How Does the Writers Guild Walkout Affect Viewers?

From The Poynter Report with Tom Jones:

The Writers Guild of America, which represents more than 11,000 screenwriters for TV and movies, has gone on strike — its first in 15 years. Negotiations with the Alliance of Motion Picture and Television Producers, which represents the studios, are deadlocked after the most recent guild contract expired.

How will this affect the things you watch? And how long is this going to last?

Let’s start with the timing. It sounds as if there is a sizable gap between the two sides. There’s really no telling how long the work stoppage might be.

The Los Angeles Times’ Anousha Sakoui wrote, “The walkout, which could last for weeks or months, is expected to halt much of TV and film production nationwide and reverberate across Southern California, where prop houses, caterers, florists and others heavily depend on the entertainment economy. The previous writers’ strike in 2007 roiled the industry and lasted 100 days.”

Sakoui also noted, “The walkout will also mean temporary job losses for crew members and comes at a difficult time for the Los Angeles region, where many businesses are still attempting to recover from the effects of the pandemic and major employers are slashing payrolls. Hollywood studios have laid off thousands of workers as Wall Street investors punished them for losses linked to their streaming businesses.”

So what does this all mean for the viewer?

The first shows impacted are the late-night talk shows. The shows are taped during the day and air that night and include monologues with that day’s news. Starting Tuesday night, “The Tonight Show Starring Jimmy Fallon,” “The Late Show With Stephen Colbert,” “Jimmy Kimmel Live!” and “Late Night With Seth Meyers” went to reruns.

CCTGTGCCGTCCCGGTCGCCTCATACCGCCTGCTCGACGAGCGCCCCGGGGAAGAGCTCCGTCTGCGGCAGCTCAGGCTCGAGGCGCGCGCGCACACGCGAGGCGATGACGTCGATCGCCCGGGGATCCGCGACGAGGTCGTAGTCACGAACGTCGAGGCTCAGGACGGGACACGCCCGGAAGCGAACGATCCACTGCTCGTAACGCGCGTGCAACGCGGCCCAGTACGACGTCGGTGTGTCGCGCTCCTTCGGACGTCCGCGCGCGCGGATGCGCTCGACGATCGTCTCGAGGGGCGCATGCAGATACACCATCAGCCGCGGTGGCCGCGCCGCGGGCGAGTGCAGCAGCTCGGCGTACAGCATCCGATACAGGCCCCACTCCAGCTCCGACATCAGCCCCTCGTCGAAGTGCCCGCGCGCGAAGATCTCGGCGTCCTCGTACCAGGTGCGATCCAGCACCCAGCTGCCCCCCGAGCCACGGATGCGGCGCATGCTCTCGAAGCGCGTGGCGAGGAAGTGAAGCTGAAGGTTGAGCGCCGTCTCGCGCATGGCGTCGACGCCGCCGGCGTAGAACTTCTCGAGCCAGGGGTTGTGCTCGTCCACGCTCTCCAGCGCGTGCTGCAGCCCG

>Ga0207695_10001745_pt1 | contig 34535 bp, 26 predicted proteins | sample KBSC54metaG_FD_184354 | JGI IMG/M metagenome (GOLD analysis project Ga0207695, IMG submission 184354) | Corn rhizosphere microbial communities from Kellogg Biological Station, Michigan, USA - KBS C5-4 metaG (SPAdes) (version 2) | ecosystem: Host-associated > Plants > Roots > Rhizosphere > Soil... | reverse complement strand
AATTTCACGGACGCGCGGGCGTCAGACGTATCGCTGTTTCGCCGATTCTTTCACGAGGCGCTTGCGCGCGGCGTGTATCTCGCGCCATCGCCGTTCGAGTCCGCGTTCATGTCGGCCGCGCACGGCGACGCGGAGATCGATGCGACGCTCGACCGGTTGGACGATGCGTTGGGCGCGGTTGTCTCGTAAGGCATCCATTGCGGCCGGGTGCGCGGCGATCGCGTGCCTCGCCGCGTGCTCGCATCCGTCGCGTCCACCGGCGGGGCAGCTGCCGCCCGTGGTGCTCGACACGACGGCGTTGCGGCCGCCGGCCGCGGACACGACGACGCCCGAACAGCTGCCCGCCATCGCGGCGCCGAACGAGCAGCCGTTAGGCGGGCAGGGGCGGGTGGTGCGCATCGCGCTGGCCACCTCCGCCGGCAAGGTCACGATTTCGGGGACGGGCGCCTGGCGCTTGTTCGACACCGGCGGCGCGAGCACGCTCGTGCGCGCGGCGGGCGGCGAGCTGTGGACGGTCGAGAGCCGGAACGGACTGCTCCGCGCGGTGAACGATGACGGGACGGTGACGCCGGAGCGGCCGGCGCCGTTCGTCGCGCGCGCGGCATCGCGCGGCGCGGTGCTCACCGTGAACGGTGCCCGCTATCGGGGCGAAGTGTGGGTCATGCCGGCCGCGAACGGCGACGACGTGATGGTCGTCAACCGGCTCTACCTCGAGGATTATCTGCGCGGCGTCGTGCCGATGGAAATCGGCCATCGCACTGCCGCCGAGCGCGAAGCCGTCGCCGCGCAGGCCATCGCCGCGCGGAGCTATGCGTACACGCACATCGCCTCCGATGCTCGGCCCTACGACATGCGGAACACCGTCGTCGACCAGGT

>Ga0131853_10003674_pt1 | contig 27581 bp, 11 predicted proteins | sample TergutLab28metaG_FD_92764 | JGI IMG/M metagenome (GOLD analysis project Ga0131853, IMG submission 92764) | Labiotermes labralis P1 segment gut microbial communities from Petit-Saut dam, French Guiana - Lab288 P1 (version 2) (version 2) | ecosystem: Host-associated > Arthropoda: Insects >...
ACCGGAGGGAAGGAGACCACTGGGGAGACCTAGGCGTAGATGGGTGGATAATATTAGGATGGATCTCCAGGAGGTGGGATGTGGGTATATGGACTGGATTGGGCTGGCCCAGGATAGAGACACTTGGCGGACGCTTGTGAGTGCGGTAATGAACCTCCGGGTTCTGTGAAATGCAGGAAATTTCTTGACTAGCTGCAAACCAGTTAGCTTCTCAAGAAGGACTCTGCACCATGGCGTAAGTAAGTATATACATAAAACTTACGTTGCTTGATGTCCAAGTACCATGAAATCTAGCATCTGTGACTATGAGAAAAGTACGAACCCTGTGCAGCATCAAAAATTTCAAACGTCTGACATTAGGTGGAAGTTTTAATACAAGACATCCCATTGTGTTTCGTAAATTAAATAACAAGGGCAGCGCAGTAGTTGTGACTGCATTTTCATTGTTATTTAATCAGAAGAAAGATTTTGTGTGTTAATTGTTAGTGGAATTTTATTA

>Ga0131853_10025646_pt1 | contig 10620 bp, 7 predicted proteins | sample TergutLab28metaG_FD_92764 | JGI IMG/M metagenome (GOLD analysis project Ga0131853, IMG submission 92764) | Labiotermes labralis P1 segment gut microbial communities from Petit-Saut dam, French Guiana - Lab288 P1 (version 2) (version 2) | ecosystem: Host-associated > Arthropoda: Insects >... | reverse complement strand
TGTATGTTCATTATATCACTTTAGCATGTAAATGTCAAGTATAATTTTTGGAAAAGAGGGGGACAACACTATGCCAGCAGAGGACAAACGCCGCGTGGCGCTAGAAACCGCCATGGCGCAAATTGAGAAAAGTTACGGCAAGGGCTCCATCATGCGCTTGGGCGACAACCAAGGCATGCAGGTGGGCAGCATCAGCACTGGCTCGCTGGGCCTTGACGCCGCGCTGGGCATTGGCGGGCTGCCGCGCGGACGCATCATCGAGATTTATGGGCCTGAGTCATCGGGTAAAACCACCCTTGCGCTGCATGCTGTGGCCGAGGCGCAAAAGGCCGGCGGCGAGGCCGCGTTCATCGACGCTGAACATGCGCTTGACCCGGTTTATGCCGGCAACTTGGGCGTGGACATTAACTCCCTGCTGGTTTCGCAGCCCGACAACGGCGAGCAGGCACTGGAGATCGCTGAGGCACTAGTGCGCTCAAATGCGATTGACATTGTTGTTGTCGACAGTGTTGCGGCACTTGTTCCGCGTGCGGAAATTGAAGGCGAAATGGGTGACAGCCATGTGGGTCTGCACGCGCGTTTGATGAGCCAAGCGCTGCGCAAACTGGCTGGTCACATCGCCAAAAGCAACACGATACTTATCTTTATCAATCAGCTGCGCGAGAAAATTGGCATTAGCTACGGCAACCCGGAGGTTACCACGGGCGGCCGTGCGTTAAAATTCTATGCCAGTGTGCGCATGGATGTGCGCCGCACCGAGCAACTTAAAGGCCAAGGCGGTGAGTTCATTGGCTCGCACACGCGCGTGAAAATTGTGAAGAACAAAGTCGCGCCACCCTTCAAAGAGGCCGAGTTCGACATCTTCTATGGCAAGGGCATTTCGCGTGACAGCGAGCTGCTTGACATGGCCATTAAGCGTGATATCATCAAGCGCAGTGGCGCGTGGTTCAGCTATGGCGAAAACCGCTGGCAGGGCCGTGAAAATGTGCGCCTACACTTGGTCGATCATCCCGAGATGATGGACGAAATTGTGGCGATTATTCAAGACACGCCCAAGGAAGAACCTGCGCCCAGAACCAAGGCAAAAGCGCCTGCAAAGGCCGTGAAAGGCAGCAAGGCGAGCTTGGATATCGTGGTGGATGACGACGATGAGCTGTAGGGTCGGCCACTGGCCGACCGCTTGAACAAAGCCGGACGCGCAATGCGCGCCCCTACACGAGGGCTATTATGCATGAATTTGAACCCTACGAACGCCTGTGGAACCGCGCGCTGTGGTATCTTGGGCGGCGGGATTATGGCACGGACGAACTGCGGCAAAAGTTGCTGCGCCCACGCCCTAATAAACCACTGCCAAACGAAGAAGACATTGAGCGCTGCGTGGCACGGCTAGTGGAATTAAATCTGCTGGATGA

The strike also will impact shows such as Comedy Central’s “The Daily Show” and Bill Maher’s HBO show. Those shows also are expected to air reruns.

“Saturday Night Live” has three live shows left in the season, starting with this weekend’s show that was supposed to have former cast member Pete Davidson as host. But the strike will shut down the show. So the saying, “Live from New York …” won’t actually be live. “SNL” will go to reruns.

After that, soap operas — only three remain on network TV — would be next. Those shows are usually shot weeks ahead of airing, but if the strike lasts long enough, they will eventually run out of written material.

As far as other network shows, or shows on streaming services such as Netflix or Hulu, The New York Times’ John Koblin and Brooks Barnes wrote, “If the strike is prolonged, viewers will begin to notice a dip in new TV series, though that will not become apparent until the end of the year. Reality series as well as international shows will begin playing in heavy rotation.”

But many of the network and streaming shows already have shows in the can.

And movies? There’s a long runway between when films are shot and produced and when they are released. So movies already scheduled for later this year are expected to be released as planned. Depending on how long the strike is, you might not even notice a change in movies.

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